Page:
Low Pressure Grooves
Bad weather for a while now in Cornwall: a period of low pressure has smudged our skylines and dimmed our usually azure horizons.
Luckily, this week has seen the waves clean up a bit, but the rain and dirge has continued.
“Alexa. Play: ‘California Dreamin’’.”
Obsessed as we are by the weather, we’re trying not to let this low pressure equate to a low mood.
We know the link between the natural world and our well-being (check out the fantastic Isabella Tree on this week’s Desert Island Discs for more on this), but lows – as well as highs – are just part of the natural swing of things.
And there is beauty to be found even when the sun is a little coy.
So, instead of becoming depressed by this depression, here at Babel Fish HQ we’re embracing the storm.
For even in the mizzle we can find inspiration for language lesson…
Mizzle is a fantastic dialect noun meaning ‘mist’ and ‘drizzle’. It’s an atmospheric phenomenon we encounter almost daily at the moment and you’ll hear locals using it a lot. It’s not Standard English – and you won’t see it in a dictionary – but if you use it in the South West, you’ll be understood.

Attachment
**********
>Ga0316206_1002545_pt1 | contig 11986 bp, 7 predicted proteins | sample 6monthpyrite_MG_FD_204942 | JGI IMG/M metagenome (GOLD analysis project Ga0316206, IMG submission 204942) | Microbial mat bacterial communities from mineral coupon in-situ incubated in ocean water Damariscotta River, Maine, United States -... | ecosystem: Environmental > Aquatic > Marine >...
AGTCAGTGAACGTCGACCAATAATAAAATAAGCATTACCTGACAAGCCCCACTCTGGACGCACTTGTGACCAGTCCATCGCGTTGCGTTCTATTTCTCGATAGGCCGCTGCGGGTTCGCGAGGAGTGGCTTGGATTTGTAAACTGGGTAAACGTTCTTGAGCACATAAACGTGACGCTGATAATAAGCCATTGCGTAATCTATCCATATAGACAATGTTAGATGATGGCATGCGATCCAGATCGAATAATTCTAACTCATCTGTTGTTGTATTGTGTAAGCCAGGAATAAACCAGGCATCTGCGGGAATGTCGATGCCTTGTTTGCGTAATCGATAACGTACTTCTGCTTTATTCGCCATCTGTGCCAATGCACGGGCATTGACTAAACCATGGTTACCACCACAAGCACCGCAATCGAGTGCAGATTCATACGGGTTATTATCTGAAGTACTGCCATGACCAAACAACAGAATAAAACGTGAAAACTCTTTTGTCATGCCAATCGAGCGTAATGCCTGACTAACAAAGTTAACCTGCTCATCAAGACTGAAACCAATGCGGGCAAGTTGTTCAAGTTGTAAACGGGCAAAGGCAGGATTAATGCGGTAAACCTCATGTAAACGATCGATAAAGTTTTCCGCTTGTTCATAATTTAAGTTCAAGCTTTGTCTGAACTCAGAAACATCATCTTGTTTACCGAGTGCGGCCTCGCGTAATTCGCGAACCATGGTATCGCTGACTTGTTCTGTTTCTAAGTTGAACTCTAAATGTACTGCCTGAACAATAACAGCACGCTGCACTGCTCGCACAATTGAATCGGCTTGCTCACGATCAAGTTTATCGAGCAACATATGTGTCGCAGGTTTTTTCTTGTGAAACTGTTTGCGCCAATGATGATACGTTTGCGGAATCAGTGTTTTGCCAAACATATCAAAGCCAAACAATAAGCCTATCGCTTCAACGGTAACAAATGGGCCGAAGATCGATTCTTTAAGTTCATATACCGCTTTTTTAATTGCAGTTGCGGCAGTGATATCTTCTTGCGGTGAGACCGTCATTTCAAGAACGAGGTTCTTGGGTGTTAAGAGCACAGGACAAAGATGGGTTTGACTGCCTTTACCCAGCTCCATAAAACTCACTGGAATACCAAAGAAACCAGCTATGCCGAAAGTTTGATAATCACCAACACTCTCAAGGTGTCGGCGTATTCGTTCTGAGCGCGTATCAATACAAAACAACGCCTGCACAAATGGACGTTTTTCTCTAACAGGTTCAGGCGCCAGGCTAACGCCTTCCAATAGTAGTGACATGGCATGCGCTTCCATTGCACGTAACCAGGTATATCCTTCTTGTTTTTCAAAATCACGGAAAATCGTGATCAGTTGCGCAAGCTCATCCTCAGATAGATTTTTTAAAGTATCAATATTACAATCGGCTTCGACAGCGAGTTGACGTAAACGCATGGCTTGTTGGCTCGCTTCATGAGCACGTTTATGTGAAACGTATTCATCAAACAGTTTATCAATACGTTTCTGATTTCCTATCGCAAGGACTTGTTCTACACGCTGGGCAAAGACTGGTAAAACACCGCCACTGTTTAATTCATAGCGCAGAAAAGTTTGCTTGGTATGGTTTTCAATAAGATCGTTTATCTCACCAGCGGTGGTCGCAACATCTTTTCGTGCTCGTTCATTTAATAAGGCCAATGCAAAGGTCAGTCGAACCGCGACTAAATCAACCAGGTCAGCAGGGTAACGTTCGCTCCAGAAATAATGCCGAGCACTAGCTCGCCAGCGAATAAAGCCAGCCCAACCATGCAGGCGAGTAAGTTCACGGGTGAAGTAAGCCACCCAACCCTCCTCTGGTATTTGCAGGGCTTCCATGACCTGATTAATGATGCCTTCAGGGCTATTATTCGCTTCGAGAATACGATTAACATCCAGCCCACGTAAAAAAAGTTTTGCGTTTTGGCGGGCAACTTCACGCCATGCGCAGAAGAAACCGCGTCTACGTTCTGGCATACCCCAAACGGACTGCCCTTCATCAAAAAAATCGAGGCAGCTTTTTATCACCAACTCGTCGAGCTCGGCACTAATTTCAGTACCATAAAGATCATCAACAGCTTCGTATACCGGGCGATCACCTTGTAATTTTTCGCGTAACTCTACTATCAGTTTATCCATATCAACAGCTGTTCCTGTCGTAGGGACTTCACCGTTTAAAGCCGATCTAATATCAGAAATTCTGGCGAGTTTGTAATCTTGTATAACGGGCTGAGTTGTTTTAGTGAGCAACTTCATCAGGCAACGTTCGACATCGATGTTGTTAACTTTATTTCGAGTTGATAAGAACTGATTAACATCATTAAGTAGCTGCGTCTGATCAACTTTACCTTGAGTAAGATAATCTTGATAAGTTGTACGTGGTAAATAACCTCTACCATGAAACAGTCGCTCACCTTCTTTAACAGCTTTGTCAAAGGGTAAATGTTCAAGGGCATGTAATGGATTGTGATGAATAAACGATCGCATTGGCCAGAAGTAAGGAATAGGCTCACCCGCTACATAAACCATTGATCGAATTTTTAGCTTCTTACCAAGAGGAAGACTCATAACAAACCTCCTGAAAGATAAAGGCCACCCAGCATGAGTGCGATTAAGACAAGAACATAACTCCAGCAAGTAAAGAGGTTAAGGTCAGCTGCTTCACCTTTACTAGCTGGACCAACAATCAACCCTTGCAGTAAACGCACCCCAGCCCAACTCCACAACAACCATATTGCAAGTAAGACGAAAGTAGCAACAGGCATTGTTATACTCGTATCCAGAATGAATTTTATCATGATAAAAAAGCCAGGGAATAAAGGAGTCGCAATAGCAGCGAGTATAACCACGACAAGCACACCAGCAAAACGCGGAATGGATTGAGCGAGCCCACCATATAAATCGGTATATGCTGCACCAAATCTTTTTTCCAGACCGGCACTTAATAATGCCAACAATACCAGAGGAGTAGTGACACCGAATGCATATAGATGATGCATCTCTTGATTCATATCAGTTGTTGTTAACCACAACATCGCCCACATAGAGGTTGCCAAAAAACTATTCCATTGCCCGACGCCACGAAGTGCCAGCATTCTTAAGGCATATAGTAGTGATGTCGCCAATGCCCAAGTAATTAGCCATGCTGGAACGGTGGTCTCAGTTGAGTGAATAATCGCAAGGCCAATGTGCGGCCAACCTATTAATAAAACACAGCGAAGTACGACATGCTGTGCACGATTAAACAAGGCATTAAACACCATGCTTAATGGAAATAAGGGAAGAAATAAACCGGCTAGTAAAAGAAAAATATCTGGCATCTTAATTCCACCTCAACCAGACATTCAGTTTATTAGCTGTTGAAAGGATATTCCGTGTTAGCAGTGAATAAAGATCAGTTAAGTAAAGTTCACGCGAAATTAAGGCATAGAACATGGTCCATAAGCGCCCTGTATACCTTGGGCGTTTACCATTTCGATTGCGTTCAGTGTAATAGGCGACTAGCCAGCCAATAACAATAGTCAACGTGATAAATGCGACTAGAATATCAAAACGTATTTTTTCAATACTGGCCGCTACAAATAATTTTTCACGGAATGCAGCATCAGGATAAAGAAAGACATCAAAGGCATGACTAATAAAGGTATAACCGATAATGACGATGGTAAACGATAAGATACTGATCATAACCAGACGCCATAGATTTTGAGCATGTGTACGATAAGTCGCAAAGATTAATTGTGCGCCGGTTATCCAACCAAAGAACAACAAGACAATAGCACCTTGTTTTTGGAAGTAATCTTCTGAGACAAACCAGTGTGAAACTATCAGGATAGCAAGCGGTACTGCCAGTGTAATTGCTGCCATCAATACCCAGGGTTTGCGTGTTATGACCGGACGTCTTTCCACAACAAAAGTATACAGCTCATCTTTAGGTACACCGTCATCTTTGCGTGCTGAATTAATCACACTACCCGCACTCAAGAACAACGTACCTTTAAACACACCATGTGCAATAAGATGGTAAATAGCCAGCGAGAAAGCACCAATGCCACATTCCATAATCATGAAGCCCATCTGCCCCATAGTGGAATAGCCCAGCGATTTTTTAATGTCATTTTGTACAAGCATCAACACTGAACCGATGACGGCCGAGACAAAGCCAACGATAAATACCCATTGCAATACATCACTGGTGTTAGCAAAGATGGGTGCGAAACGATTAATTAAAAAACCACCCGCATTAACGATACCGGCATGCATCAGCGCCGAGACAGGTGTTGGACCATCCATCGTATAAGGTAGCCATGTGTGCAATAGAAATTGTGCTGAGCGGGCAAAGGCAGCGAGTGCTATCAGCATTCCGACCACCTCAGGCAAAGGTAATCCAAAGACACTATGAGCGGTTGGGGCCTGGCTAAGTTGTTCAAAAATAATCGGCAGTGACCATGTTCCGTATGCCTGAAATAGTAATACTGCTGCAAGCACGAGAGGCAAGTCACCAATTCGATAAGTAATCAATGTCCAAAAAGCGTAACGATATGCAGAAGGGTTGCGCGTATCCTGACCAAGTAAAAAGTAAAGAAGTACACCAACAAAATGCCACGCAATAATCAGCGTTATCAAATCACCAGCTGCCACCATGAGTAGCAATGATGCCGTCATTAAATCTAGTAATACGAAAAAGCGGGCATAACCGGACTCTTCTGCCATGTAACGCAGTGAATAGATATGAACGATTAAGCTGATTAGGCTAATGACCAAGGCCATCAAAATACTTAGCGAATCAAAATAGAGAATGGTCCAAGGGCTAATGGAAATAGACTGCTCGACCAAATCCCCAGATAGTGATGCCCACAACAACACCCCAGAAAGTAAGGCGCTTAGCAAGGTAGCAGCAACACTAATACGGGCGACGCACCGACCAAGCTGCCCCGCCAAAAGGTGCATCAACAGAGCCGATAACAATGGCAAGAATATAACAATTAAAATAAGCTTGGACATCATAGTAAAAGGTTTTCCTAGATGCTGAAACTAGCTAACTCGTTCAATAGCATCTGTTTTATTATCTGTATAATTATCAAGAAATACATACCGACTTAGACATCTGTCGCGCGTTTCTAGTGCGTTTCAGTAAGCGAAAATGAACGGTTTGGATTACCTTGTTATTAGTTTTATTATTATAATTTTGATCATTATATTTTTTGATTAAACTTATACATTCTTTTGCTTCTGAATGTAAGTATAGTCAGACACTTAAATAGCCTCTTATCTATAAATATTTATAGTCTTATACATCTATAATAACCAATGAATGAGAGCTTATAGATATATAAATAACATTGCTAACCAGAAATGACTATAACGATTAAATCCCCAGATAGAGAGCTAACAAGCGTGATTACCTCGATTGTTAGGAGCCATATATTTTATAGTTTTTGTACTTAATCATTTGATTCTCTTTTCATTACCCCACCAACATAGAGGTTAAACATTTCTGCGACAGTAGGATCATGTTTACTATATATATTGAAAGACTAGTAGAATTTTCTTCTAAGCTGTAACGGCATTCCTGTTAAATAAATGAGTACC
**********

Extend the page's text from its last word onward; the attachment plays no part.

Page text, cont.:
What is it?
We call the process of merging parts of two words to form a new one: portmanteau.
Some pretty groovy words are formed by this process – all of which help you sound like a native English speaker.
There are some great ones:
Can you figure out the portmanteaus created from these nouns? Pop your answer in the comments! Yes, you guessed it, this is your Babel Fish Language Mission.
Hungry – Angry
Glamorous – Camping
“‘Alexa. Play: ‘Depreston’.“
Hosts gathered this week and we toasted a grand year – but, more importantly, a grand team.
Do you want to be part of it? We’re recruiting new hosts for the new year.
Opening up your home to a stranger could seem like a daunting prospect – but, of course, these students are eager, grateful and excited to be on a learning adventure.
Our hosts love meeting new people from across the world and enjoy introducing their student to Newquay and to the Cornish way of life. In short, it’s largely fun and a relatively low pressure way of being an ambassador for our region – and earning some extra money.
We can offer £150 a week and support with ensuring your documentation is in order.